Islam within Islam Shafeeq Ghabra
 
Islam within Islam Shafeeq Ghabra PDF Print

Posted: September 12 

Region/Country: Kuwait

An article by Shafeeq Ghabra, a professor of political science at Kuwait University, distributed by the Common Ground News Service (CGNews) with permission from the author. The article covers Islam, modernity, feminism and other topics.

 

Kuwait City - Ramadan, which began on 22 August, offers an opportunity to reflect upon the surge in religious observance and ritual across the Muslim and Arab worlds and what the future might bring. For the last three decades, an Islamic revival has held the Muslim and Arab worlds in its grip. Although religious revival is a worldwide phenomenon, politicised Islam has run deeper than other religions. The secularism and mainstream Islam of the 1970s was replaced, to varying degrees, by a deep commitment to political Islam.


The Arab and Muslim worlds of the 1950s and 1960s had a forward-looking attitude with an eagerness to modernise. Trends in education, art, music, theatre and dress could be characterised as progressive. For example, in Kuwait in the 1950s, a group of young women burned their abayas, the cloth (usually black) that covers the entire body. Earlier, in 1923, Huda Sharawwi–a leading Egyptian feminist–publicly removed her veil in front of a crowd. Within a decade, few women in Egypt remained veiled.

Many scholars have hinted or insisted that nowhere in the Qur'an or Islamic texts is the hijab, the scarf covering the hair, mandatory. Qasim Ameen, a leading Arab thinker at the turn of the 20th century, wrote books and articles on the liberation of women from tradition and discrimination. His interpretation of Islam found no place for the hijab or other covering, or multiple wives.

A quick look at how Arab, Persian and other Muslim women of the 1960s and 1970s dressed in the Middle East reveals that few wore the hijab and even fewer donned an abaya. In the 1960s in Baghdad, Beirut, Cairo, Damascus, Kuwait and Tehran, short skirts–even miniskirts–were the fashion of the day. Male and female swimmers occupied some of the same public beaches in Kuwait and other parts of the region.

Only Saudi Arabia, because of historical political factors particular to the Najd, a centre of conservative Islamic thinking, remained untouched by such trends and lifestyles. How then did the Arab and Muslim worlds go from adopting such dress codes to viewing the veil, abaya, and hijab as part of Islamic tradition?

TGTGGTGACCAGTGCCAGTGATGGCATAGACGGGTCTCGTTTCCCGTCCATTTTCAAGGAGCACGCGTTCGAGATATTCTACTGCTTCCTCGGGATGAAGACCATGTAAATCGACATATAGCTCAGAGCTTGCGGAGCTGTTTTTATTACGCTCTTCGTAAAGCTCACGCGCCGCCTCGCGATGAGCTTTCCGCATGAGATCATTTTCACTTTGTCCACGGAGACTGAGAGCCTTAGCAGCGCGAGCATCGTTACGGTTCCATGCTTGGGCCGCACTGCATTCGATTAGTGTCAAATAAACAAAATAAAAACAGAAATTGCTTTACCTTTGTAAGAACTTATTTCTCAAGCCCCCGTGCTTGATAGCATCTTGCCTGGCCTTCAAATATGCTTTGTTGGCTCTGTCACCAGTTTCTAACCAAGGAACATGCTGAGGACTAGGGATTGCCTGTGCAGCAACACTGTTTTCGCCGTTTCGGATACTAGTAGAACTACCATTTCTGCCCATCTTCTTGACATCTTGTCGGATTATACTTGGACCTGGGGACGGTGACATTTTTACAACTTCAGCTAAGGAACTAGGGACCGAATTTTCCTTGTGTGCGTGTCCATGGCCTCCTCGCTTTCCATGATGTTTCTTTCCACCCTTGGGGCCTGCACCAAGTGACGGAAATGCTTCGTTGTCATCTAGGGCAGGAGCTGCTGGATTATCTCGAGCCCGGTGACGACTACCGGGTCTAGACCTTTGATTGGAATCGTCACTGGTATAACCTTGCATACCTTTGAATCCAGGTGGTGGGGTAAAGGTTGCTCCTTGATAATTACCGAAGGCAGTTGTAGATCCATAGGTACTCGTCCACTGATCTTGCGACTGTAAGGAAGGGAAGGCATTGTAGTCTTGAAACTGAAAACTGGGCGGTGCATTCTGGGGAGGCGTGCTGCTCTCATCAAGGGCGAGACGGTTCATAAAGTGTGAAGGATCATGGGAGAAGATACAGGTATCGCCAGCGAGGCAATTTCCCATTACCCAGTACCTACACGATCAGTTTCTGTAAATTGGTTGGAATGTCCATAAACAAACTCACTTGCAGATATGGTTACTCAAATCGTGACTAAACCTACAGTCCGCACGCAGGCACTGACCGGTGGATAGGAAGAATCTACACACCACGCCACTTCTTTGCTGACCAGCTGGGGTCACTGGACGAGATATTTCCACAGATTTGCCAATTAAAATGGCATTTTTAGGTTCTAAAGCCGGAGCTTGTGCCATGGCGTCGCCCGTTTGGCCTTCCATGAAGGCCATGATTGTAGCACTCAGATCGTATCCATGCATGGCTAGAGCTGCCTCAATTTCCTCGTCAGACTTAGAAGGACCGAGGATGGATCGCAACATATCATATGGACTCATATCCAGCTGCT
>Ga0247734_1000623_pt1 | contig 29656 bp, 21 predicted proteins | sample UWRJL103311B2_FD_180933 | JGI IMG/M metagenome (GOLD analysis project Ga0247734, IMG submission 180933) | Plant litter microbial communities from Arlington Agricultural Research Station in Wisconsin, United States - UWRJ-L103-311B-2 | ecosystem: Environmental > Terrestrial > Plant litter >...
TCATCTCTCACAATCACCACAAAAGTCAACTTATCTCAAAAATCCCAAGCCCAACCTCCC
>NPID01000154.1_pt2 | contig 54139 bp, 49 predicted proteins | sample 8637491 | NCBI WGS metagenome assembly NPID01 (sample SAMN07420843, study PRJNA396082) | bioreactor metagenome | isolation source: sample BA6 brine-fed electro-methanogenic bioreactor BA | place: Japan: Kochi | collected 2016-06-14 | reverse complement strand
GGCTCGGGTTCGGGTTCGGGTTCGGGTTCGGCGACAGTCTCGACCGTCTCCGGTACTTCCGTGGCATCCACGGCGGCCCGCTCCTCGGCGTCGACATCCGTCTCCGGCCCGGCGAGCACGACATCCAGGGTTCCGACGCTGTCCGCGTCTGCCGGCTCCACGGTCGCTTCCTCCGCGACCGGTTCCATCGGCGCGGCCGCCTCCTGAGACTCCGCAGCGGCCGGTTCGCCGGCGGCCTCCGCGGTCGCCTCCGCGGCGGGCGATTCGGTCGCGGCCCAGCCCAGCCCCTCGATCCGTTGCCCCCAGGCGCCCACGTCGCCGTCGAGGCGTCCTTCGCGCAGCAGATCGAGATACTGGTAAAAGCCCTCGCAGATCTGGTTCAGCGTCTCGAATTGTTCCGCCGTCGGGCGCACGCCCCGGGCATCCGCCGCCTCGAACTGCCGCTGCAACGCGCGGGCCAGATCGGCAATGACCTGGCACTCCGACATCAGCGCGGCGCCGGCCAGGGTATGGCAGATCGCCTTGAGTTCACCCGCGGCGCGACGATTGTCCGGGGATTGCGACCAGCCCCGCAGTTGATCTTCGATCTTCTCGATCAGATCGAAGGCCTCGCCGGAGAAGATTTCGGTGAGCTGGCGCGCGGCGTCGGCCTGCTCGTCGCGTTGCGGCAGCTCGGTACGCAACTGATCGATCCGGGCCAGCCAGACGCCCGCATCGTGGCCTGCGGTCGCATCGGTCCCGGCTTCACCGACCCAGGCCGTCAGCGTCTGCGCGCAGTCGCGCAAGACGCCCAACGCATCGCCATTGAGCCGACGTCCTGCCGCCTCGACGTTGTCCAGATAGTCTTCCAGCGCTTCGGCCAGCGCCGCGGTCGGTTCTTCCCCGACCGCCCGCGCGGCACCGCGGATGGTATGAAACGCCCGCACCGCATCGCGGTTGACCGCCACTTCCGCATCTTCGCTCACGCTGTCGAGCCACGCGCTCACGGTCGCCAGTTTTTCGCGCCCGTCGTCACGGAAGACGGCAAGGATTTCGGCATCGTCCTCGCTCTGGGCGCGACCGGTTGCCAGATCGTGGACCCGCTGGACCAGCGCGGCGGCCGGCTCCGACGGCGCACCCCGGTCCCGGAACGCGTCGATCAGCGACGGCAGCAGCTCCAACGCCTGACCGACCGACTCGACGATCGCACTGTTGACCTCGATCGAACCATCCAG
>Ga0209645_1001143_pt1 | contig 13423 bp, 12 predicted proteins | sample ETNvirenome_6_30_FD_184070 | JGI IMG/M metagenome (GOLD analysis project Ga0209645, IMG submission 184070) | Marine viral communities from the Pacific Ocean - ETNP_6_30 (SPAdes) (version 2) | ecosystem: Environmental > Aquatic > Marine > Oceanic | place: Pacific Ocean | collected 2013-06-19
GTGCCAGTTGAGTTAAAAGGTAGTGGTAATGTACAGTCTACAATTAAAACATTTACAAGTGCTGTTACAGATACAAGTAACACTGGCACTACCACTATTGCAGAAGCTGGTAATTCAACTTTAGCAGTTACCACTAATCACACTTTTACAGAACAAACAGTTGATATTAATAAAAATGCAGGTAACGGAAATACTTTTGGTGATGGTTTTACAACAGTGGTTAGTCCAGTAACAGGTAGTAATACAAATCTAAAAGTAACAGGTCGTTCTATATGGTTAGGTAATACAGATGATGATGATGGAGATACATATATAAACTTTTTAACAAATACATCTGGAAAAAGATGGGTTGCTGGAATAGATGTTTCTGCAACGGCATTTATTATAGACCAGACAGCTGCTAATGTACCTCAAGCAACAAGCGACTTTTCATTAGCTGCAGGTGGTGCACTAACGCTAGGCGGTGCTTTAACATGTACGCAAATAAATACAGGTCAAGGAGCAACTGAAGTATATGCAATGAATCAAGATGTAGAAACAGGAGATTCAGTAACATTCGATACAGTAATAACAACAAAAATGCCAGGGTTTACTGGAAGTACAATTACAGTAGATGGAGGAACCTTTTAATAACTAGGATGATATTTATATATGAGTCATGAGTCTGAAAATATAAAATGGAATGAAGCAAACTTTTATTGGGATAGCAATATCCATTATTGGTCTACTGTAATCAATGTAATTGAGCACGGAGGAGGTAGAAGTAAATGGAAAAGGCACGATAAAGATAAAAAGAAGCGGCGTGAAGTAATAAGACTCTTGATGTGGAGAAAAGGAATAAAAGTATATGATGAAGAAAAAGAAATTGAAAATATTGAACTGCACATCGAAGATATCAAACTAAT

The June 1967 war delivered a crippling blow to Arab secular nationalists. Individualism, secularism and elements of liberalism had yet to extend roots deep into the region. The Arab defeat by Israel contributed to the rise of the Islamic forces that filled the vacuum left by the secular nationalists led by Egyptian president Gamal Abdel Nasser. After 1967 many politicians and leaders took refuge in orthodox religion. The Arab-Israeli conflict played a major role in interrupting the political and social evolution of the region along lines similar to those taken by Latin American nations and others.

The 1979 Iranian Revolution without a doubt also factored prominently in the revival of Islamic traditionalism. Its leaders used Islam as an ideology and banner in rejecting the failed policies of the shah and US influence in Iran. The revolution spearheaded the ascendance of an Islamic ideology in which the hijab became a symbol. Some 40,000 teachers were dismissed from Iranian schools, which adopted a new, Islamic curriculum that emphasised an isolationist orientation and had an anti-modern tilt.

These developments represent a world closing in on itself, turning away from Europe and the forward-looking attitude of an earlier era. On the other hand, some leaders in the region began to use religion specifically to avoid a revolution like the one in Iran. Several Arab governments formed alliances with rising Islamic trends and moved to implement a legal system based on Islamic principles, which was interpreted as restricting co-education and changing curricula, enforcing or encouraging dress codes for girls and women to include the hijab, and increasing public commitment to Islamic rituals.

The Egypt of President Anwar Sadat led the way, and other governments followed. The victory of the Afghan mujahideen fighters against the Soviet Union in Afghanistan in 1989 provided strength and confidence to the rising Islamic movements. The war also made possible the alliance between Afghan, Arab and other Muslim fighters, including Osama bin Laden, the United States and Arab regimes.

The Muslim world today stands at a crossroads. An orthodox interpretation of Islam continues to prevail with a strong tilt toward political Islam. In addition, an undercurrent of a new movement in the Arab world seeks freedom of choice and a renewal of the aborted liberalism of the 1960s and 1970s.

The reform movement in Iran is symbolic of the climate for change in the region. The world today is witnessing the beginning of the end of the isolationist, political Islamic model in the Middle East. The way religion and politics have interacted for the last 25 years is on the verge of transformation towards a different model. One of the challenges will be salvaging the humanism and equality of original Islam from the Islam of anti-modernism and fundamentalism that evolved from conflict with the outside world. Discovering Islam within Islam will be a long and turbulent journey.

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* Shafeeq Ghabra is professor of political science at Kuwait University. This article is distributed by the Common Ground News Service (CGNews) with permission from the author.